Learning Action Network
An overarching goal of C-Change is to create a culture in academic medicine that is inclusive, humanistic, collaborative and supportive of all faculty and trainees.
Most previous efforts to improve life in academic medicine have taken the form of skills-based faculty development programs aimed at enabling faculty to become successful in the existing culture. However, C-Change has taken a different approach. Through the creation of a Learning Action Network (LAN), this initiative sought to change the very culture of academic medicine at its five participating schools. That is, C-Change attempted to influence the values, norms, and actions of member schools.
The Learning Action Network was established as a five-year collaborative learning community of change that linked five medical schools and engaged them in a group process to drive change. It was designed to provide a trustworthy, constructive structure for deepening the conversation and engendering transformative thinking about culture, diversity and organizational change in academic medicine. Activities included in-person biannual meetings of the members; interval work by teleconference; cross-school Innovation Work Groups and C-Change activities initiated at each of the index sites.
The Learning Action Network embodied the culture change we seek in medical schools. The group came together to explore the culture of medical schools and learn from the intentionally diverse perspectives of its members. The leaders in the group demonstrated an enviable courage in volunteering their schools and in committing their own time to this priority. Four to six members from each school attended the two-day in-person meetings we held twice a year for four years. At the meetings, faculty in a range of positions within their institutions (including deans, department chairs and junior faculty), of different races and genders, both clinical and basic scientists, learned together and from each other. This group pored over the findings from the C-Change interview and survey studies, became familiar with the social science literature on non-conscious bias and marginalization, and incorporated learning about organizational psychology and change from outside medicine. The group members entered into respectful but energetic dialogue about the meaning of this work, its relevance to their own institutional goals, contexts and resources, and the competing demands of their roles, responsibilities and C-Change goals.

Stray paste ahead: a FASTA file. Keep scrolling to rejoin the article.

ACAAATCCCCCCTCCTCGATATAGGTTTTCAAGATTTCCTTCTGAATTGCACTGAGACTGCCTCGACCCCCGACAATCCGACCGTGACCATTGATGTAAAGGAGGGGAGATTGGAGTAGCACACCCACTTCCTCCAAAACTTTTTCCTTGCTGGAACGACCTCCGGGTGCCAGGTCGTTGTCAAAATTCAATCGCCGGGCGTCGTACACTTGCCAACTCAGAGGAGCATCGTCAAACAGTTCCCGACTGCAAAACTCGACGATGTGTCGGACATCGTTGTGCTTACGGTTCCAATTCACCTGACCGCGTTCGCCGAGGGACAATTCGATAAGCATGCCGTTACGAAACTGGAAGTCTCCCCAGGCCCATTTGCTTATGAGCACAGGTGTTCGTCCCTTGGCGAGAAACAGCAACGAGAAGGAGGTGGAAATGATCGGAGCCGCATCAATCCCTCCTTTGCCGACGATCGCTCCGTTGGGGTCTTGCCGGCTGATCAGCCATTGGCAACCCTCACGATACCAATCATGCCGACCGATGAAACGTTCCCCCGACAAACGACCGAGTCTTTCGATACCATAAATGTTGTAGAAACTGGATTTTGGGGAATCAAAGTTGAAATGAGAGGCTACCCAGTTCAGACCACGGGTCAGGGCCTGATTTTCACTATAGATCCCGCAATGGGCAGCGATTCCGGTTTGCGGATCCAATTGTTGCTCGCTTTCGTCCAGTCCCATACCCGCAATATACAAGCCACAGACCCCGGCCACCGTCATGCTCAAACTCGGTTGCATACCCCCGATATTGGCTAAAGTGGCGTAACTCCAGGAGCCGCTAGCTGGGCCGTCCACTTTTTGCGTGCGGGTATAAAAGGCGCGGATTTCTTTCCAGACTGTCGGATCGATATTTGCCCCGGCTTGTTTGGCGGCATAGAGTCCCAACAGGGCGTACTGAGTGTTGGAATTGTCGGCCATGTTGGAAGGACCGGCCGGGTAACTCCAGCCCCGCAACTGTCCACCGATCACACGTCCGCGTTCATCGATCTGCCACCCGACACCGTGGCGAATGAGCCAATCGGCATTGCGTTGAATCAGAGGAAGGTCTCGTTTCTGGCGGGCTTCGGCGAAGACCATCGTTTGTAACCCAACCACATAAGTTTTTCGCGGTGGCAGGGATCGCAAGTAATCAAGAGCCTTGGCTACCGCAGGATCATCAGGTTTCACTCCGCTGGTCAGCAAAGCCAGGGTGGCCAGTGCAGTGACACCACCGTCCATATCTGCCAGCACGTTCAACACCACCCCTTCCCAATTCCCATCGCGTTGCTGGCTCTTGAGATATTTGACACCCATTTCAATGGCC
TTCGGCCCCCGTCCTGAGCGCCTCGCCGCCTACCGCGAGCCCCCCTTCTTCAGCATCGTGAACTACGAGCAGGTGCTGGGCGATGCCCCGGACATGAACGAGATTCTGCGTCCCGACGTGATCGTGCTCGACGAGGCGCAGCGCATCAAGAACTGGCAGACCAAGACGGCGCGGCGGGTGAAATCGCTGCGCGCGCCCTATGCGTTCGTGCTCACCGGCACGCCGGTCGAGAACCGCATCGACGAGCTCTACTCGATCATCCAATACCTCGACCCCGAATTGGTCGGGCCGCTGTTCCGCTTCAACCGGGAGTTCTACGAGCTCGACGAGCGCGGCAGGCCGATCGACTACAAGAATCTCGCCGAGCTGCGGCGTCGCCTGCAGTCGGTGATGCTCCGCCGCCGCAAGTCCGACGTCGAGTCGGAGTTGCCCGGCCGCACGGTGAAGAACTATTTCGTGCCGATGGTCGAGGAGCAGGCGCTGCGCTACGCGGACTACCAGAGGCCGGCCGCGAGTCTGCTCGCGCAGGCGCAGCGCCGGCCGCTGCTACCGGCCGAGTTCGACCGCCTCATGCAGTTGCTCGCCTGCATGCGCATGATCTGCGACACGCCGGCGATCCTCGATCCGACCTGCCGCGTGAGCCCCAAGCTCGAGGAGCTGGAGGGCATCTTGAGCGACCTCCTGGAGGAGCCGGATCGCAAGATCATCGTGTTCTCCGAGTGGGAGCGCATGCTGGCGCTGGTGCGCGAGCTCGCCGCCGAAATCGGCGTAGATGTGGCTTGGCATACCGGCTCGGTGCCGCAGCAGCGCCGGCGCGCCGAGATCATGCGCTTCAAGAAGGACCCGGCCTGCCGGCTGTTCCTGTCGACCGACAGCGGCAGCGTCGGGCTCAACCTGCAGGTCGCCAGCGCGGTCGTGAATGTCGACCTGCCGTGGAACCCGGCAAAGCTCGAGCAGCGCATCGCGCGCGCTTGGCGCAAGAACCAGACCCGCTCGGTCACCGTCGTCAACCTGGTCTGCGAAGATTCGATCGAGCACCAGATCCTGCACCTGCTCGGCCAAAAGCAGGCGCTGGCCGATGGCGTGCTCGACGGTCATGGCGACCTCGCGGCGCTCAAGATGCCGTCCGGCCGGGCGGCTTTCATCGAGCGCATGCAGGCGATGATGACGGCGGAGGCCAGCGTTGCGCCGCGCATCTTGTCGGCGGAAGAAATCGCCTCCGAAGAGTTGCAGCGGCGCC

“The relationships developed through C-Change have played a large role in my professional growth, success and resilience.”